Flower questions UDRS benefits
England's coach, Andy Flower, finds some aspects of the Umpire Decision Review System (UDRS) "illogical" and isn't a supporter of the ICC initiative that was a focal point of the opening Test against South Africa at Centurion Park.
England did not enjoy much success in their use of the system, with all four of their bowling referrals turned down. That disappointment was compounded, however, when Kevin Pietersen was bowled by Morne Morkel off in the first innings, off what appeared to be a no-ball. With that in mind, Flower argued that if technology was going to be used, it should check the foot position of the bowler every time.
"I'm not a policy-maker and my ideas don't count that much, but I don't really like the questioning of the umpires by the players," he told reporters in Durban. "I think there are also some illogical things about it. We have the technology to review no-balls every ball and we don't use it."
The two most controversial moments came when England asked for a review of a caught-behind appeal against AB de Villiers in the first innings, but technology couldn't detect what the players had believed to be an audible nick, then when Stuart Broad questioned the length of time South Africa had taken to refer JP Duminy's lbw appeal to the third umpire.
Upon being given out, Broad marched over to the on-field umpires, Steve Davis and Aleem Dar, and later went to visit the match referee, Roshan Mahanama, although no charges were brought against him. England have also raised the issue over the time taken between South Africa's appeal and the TV umpire's intervention.
"We spoke to Roshan Mahanama about it and there is no clear indication over how much time it should take," Flower said. "It's not 20 or 30 seconds, but they do just want a brief exchange of views and then a decision made.
"I personally don't like it much to be honest, but it looks as though it's here to stay and certainly is for this series, so there's no point us grumbling about it. We just have to get on with it and make sure we deal with it."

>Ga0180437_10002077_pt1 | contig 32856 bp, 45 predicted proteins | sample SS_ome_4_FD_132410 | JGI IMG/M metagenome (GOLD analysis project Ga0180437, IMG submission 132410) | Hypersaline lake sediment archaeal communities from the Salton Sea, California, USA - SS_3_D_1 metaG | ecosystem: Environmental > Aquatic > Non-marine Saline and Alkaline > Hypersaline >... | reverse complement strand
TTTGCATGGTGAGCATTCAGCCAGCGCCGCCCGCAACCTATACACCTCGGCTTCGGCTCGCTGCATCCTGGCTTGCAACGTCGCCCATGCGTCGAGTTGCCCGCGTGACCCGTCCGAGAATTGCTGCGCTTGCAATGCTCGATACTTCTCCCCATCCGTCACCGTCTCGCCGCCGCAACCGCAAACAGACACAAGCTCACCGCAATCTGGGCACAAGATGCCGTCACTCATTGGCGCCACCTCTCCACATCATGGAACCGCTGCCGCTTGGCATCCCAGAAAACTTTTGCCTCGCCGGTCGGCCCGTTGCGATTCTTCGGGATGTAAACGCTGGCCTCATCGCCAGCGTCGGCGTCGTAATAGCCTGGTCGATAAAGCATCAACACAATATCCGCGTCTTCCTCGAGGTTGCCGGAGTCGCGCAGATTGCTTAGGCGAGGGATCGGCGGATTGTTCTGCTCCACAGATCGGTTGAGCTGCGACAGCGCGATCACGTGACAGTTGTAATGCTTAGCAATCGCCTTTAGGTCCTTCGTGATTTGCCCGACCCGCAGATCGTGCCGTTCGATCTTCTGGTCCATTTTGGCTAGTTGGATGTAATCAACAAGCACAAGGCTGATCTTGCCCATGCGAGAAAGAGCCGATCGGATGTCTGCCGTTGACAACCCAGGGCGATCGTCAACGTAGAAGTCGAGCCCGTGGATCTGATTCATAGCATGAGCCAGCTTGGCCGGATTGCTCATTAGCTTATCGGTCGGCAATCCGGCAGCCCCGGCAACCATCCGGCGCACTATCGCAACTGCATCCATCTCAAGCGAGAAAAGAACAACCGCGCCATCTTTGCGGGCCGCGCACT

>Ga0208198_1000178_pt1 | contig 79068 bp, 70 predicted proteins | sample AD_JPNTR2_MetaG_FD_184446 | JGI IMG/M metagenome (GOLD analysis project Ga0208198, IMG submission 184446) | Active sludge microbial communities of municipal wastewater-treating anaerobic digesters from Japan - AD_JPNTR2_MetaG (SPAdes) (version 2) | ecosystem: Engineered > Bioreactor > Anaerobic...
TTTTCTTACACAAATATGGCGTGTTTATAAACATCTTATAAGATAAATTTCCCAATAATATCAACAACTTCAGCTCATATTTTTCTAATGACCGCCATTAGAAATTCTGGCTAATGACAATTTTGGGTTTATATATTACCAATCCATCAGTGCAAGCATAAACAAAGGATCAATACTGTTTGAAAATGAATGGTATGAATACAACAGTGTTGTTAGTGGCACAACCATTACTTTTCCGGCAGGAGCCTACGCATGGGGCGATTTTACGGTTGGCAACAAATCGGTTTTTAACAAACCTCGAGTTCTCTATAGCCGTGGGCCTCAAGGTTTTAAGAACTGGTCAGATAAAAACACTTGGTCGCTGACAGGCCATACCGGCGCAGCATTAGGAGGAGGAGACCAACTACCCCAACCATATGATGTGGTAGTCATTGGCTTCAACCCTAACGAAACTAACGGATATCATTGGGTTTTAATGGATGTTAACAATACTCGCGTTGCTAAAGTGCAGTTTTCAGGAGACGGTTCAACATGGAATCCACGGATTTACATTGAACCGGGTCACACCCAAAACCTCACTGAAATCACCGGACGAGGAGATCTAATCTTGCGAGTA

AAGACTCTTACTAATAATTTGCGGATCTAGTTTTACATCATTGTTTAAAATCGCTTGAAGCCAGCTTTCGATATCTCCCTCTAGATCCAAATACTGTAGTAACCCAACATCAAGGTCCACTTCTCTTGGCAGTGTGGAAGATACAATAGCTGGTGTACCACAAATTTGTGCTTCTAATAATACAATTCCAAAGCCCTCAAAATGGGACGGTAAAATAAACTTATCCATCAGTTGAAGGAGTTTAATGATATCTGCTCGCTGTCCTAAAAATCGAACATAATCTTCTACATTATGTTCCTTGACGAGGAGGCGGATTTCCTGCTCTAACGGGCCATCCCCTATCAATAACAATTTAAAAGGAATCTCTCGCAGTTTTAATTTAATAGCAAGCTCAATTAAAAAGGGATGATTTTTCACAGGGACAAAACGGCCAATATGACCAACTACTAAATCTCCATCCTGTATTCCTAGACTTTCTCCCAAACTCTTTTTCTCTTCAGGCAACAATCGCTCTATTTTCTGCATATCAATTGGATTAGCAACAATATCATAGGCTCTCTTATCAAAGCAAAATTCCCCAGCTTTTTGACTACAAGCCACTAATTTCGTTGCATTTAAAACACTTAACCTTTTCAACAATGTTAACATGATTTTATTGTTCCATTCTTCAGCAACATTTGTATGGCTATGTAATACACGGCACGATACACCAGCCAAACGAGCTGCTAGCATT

While the review system doesn't have Flower's backing, the under-pressure pair of Alastair Cook and Ian Bell certainly do. He believes both men can bounce back from their twin failures at Centurion Park. Cook made scores of 15 and 12 having spent a lot of time in the latter part of the 2009 season working on his technique, while Bell managed seven runs in two innings, and was embarrassingly bowled when not offering a shot to Paul Harris.
"Belly got some runs in the pre-tour games and I think he is feeling quite confident about the way he is playing," Flower said. "He had a tough Test, of course. He made a misjudgement in the first innings and got nicked off in the second but he's a high quality player and we are backing him. I think he will be fine.
"Cooky scored runs for the Performance Squad up in Johannesburg then scored some runs in East London," he added. "He's had a tough Test and it was a tough Test for anyone against the new ball. He's remodelled a few things but he is a strong young man, a very fine player and a leader in his own right. I think he is going to do good things for us this series."
Despite the batting problems, including the late collapse of 5 for 13, the series is still all-square and Flower was breathing a sigh of relief after the outcome. "Of course we are relieved that, after losing those wickets against the last new ball, we got out of it," he said.
"We always knew the second new ball was going to be a testing period, although we obviously didn't think we would lose that many wickets. But we did well to fight back and hang on."
Andrew McGlashan is assistant editor of Cricinfo